The drug delivery member 120 will typically comprise a catheter 120 or other like flexible member having one or more lumens 123 which have an internal diameter sized for delivery of solid form drug 200 such as drug pellet 200 to a delivery site DS in the brain. All or a portion of catheter 120 can be configured to be subcutaneously implanted under the patient's scalp so that it can extend from device 130 to delivery site DS in the patient's brain. Accordingly, catheter 120 may comprise any number of biocompatible resilient polymers known in the art (e.g., silicone, PeBax, polyurethane, polyethylene (e.g., HDPE, LDPE), etc.) and may be formed using various extrusion methods also known in the art. Further the catheter may be sized (e.g., diameter) and otherwise configured (e.g., from resilient biocompatible materials) so that when implanted underneath the patient's scalp, it is minimally visible and/or does not impact hair growth or condition of the scalp. Further, the portions of catheter 120 which are implanted within the brain, including distal tip 120d are configured and otherwise structured to be atraumatic and unreactive with brain tissue. Such materials for the brain implanted portions of catheter 120 can include various silicones and polyurethane polymers. In one more embodiments, all or a portion of catheter 120 may be constructed from similar materials as those used in cerebral-spinal shunts.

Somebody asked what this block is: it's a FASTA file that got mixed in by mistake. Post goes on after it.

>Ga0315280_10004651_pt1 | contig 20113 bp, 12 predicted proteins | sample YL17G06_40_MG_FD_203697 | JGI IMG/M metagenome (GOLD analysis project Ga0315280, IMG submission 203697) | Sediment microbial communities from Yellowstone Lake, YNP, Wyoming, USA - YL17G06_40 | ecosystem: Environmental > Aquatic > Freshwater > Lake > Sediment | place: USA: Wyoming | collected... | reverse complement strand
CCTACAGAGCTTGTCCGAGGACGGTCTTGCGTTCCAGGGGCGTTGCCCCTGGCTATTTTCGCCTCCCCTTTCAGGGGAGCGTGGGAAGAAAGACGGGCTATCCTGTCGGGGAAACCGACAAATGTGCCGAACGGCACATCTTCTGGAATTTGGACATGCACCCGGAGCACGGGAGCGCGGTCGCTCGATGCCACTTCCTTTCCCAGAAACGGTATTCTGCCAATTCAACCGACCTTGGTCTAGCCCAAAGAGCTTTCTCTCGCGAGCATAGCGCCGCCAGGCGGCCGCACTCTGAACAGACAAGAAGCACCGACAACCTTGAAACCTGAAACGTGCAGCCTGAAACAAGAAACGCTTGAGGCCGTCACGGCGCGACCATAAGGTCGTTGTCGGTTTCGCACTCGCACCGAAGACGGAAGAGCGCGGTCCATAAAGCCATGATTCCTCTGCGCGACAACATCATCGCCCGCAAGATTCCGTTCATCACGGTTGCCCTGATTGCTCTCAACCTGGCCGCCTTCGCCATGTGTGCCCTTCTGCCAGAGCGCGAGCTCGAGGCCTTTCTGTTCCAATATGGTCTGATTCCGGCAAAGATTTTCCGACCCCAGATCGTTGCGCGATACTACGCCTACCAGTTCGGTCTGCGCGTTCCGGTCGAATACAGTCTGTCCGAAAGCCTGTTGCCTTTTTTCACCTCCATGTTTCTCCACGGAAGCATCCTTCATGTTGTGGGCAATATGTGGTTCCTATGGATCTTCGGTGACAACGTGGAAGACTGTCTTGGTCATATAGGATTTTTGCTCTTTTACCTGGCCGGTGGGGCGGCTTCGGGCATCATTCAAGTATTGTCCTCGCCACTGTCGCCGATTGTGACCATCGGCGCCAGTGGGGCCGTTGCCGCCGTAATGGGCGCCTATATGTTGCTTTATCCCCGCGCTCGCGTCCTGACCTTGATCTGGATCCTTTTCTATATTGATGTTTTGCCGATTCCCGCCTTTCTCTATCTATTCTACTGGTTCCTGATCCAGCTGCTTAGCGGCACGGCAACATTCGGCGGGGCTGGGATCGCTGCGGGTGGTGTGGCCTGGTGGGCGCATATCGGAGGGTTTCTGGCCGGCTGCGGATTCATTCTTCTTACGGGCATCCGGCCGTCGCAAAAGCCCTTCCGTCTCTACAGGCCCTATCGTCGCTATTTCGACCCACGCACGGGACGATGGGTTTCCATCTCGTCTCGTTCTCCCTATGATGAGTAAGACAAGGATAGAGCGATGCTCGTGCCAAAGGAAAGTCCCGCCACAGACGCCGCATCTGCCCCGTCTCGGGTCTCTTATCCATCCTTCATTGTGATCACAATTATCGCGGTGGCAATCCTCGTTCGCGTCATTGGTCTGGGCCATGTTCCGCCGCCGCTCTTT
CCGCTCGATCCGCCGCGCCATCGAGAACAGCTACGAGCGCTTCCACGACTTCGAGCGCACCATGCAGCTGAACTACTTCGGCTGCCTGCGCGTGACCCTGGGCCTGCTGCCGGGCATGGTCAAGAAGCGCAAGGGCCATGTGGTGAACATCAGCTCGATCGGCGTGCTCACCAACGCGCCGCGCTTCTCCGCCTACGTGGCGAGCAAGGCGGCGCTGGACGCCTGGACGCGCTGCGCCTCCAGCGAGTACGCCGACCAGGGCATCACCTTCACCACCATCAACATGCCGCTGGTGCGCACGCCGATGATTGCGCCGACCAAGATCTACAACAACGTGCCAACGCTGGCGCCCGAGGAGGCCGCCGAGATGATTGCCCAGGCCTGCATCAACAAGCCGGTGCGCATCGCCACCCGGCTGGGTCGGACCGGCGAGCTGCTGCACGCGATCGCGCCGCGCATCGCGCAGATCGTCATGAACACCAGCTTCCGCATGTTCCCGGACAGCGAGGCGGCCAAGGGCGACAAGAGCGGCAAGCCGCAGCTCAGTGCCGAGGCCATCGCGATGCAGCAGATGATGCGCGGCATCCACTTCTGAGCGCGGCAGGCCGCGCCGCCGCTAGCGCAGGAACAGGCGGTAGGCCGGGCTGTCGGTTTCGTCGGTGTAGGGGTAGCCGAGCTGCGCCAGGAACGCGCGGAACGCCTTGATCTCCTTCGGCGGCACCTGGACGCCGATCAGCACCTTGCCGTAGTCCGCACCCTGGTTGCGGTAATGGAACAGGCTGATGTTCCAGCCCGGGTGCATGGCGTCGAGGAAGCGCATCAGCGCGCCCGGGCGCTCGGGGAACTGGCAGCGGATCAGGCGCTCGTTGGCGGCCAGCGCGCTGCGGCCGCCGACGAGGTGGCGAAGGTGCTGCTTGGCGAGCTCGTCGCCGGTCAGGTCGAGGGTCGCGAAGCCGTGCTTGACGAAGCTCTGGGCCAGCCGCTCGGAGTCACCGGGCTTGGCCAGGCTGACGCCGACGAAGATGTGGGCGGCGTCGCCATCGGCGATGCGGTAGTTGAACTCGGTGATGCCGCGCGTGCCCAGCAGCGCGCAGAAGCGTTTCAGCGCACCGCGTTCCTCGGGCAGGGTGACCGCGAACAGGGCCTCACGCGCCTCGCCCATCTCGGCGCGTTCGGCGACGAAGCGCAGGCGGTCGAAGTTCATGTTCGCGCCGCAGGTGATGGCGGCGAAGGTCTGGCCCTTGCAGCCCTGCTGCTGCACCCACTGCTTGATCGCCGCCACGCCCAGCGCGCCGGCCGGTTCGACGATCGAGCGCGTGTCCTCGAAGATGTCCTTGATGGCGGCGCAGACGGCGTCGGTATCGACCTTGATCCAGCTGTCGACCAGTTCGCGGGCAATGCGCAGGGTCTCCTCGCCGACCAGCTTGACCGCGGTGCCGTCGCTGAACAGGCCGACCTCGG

Device 130 includes a housing 131 having exterior surface 132 and interior space 133 (also referred to as interior 133). The housing also includes a port 135 for coupling to catheter 120. The housing may be fabricated from one or more biocompatible materials including one or more biocompatible polymers such as ABS, PE, PET; and metals such as titanium. Surface 132 may also be coated with or otherwise comprise one or more compatible materials including for example, silicone, polyurethane or PTFE. Housing 131 may be sized and shaped to be positioned in any number of locations in the head, neck or other area in or one the patient's body. In some embodiments, the housing is sized, shaped and otherwise configured to be implanted at the base of the patient's skull or nearby area.